Healthcare Reform in NHS - Is Competition Always Bad?
There are two schools of thought currently in the UK:
- Competition always raises standards and lowers costs.
- Competition against public services breaks their ability to provide top quality services.
Both are right, and both are wrong.
History suggests that in a fair market, competition improves quality and reduces prices. The real difficulty is that the marketplace, healthcare, isn't a fair.
Over the last 10 years, under Tony Blair as prime minister, and perhaps the previous 10 years under Margaret Thatcher, public sector healthcare has faced competition from private companies. Quality has improved, and the position of the patient, central to healthcare, has definitely improved.
Bad behaviors have also been exposed; for-profit companies selectively pick the easy and uncomplicated operations, and make a healthy profit; but they leave publicly funded healthcare unable to provide the more complicated operations, at any price.
Healthcare reform in USA
Mark Britnell (formerly a senior officer in the Department of Health, and now the healthcare president for KPMG) has exposed the current ConDem(n) government policy by rubbing his hands together in glee and telling US healthcare providers that there is lots of money to be made in the UK (he's right, the way the policy is written).
He quotes from two main reports – one (WHO National Healthcare System Rankings 2000 (World Health Organistion)), and the other published last year by the Commonwealth fund. Both havethe same message – that the US system that Mark Britnell is holding up as a paragon of virtue, costs vastly more, and delivers vastly worse results. For example, the Commonwealth fund report (newer - using 2007 figures) actually says that UK is the most efficient, delivers excellent outcomes, and for healthcare in a developed country, is the second cheapest ($2,992 in 2007 USD vs New Zealand (the cheapest) at $2,454, and USA at an eye-watering $7,290). The table of Commonwealth Fund results is available at MM2010s.gif. This is surely a case of letting vested interest outweigh the evidence. My own findings can be found at healthcare_management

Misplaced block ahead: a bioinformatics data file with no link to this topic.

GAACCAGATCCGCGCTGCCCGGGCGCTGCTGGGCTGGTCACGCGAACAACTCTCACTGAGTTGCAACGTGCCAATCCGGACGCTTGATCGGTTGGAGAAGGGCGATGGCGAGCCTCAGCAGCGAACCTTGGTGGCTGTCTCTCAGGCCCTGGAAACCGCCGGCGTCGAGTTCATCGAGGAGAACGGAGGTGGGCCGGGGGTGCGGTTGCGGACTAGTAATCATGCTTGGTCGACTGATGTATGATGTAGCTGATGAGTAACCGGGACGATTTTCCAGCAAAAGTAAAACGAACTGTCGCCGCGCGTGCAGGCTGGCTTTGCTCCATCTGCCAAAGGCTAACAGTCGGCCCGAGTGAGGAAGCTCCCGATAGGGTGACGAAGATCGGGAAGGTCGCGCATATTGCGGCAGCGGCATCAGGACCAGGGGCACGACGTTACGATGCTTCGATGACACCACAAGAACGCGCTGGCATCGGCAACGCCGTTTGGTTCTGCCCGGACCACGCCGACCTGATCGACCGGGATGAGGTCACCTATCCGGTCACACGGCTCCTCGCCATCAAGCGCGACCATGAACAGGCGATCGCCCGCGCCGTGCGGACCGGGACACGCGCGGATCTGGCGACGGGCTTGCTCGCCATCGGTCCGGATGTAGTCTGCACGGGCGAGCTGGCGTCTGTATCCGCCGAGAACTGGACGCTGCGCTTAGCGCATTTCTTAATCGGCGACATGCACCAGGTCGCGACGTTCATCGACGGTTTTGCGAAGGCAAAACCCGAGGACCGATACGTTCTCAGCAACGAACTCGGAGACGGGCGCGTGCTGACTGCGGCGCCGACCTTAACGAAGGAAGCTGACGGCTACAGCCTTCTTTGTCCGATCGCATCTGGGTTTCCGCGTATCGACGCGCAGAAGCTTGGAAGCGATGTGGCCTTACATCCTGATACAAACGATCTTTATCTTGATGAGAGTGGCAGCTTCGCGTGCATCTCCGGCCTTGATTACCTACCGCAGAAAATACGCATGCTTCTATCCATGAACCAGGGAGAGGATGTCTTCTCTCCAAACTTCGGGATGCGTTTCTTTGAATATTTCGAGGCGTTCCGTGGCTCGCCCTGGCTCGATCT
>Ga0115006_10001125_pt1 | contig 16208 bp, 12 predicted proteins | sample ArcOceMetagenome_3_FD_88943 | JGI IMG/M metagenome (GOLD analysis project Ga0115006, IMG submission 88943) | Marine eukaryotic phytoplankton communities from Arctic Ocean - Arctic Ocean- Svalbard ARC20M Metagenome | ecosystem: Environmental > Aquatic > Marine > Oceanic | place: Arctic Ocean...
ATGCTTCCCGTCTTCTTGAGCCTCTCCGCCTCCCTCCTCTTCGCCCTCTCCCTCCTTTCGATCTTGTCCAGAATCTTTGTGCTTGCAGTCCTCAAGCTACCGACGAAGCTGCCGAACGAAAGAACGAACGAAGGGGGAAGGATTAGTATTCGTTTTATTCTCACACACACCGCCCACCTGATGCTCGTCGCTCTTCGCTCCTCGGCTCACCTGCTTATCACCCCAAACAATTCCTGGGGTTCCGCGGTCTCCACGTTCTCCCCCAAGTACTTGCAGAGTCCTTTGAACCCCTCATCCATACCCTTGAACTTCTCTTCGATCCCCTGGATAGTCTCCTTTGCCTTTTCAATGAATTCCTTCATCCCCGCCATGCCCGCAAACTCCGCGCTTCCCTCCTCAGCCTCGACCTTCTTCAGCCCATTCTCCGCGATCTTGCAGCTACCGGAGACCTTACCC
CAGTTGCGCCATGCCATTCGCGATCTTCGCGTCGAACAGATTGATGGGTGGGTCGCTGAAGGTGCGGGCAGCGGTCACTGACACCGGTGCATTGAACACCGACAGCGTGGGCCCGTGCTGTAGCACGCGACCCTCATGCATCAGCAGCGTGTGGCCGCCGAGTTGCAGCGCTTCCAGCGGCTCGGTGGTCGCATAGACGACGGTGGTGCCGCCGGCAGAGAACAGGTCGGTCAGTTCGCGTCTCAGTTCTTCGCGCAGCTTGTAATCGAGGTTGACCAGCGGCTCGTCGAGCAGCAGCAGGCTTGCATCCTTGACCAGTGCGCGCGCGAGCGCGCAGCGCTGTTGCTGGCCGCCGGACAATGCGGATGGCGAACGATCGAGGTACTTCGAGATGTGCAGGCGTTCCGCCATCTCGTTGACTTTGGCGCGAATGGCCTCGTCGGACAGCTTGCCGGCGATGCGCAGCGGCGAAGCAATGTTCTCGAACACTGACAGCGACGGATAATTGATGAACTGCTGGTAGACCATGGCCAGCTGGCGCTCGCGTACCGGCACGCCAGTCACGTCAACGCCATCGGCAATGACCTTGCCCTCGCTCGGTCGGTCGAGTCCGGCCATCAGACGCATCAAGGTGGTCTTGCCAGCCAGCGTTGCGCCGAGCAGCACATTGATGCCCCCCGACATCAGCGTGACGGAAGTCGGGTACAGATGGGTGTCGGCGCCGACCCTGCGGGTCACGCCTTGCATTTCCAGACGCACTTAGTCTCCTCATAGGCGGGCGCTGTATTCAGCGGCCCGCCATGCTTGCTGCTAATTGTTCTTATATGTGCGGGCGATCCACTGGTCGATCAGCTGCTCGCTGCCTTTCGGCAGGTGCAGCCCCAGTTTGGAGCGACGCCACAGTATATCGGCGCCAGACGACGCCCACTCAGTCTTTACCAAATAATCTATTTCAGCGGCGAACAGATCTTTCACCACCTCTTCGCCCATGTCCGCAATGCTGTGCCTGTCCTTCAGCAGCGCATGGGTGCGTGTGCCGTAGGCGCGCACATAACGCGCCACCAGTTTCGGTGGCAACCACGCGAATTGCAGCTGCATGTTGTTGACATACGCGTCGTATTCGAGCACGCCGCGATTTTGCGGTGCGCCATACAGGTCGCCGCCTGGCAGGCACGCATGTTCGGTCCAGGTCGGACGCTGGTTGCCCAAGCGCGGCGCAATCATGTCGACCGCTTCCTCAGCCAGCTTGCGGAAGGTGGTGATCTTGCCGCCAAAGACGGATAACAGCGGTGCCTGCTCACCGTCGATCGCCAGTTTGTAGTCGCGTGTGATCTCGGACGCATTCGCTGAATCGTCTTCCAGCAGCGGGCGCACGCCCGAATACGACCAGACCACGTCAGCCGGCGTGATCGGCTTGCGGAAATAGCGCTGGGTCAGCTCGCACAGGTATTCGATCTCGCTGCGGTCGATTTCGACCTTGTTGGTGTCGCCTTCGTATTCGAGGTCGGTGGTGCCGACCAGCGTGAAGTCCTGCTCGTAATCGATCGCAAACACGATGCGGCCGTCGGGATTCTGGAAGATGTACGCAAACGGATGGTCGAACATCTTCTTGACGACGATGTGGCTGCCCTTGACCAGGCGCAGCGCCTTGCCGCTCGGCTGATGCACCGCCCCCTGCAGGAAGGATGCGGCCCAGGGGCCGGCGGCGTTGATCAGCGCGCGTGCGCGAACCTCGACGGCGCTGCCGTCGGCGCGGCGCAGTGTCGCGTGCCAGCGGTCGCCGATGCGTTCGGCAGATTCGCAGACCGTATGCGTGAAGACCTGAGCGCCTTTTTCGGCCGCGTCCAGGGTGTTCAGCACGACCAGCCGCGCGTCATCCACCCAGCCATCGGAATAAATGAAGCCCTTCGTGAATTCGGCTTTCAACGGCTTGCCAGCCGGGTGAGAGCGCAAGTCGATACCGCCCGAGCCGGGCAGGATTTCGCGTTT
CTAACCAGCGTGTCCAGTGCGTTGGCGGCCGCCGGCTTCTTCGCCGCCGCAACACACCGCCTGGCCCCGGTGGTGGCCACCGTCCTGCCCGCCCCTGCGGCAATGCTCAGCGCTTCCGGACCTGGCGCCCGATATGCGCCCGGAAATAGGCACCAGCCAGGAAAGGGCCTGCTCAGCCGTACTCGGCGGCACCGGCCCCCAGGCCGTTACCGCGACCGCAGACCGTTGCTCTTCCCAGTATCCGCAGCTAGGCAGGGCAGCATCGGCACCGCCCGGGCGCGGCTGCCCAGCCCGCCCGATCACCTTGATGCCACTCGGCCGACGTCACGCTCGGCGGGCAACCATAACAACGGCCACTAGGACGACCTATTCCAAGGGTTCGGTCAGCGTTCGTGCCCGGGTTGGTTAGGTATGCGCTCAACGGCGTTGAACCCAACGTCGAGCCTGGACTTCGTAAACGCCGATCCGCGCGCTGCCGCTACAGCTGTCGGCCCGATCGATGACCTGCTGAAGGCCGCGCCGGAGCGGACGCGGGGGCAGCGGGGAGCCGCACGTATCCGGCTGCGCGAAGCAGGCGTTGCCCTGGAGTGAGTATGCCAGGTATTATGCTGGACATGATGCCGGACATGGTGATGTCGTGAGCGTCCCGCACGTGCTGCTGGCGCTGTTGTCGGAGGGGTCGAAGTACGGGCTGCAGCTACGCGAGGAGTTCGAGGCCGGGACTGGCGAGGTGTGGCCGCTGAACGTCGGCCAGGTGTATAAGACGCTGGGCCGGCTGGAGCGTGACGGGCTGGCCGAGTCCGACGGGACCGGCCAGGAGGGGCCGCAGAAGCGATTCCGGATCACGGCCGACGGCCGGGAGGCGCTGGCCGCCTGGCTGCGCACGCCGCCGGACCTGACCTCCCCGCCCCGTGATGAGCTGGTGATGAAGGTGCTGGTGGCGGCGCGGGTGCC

Continued on the next page
NHS "saving money" may actually cost more
In the face of this evidence, it may not always be wise to imitate our "special relationship" across the water. A detailed study was done in 2003 (Porter & Teisberg) comparing medical outcomes and costs between different US states – effectively, comparing health systems when all other things are equal. It showed clearly that a GP-based system is better and lower cost – to quite a dramatic extent. In fact these authors specifically state that what the US needs is a healthcare system "like the UK".
I've explored competition in some detail: see choice and competition in the NHS, is competition right for the NHS and how do you ensure quality healthcare?.
I have a lot of experience in the NHS, as a manager in a GP surgery, in the community and voluntary sector (CVS), and preparing integrated systems for health and care. I've taken care to check my figures with original sources, and everything points to the fact that the UK NHS is pretty good. Even taking a simple measure such as longevity (life expectancy at birth), where UK appears to trail Japan (the leader) by years, only last year Japan discovered that around one third of people claiming pensions (and therefore some of the oldest people in the world) had been dead for more than 10 years (yes really! Still claiming their pension though)!!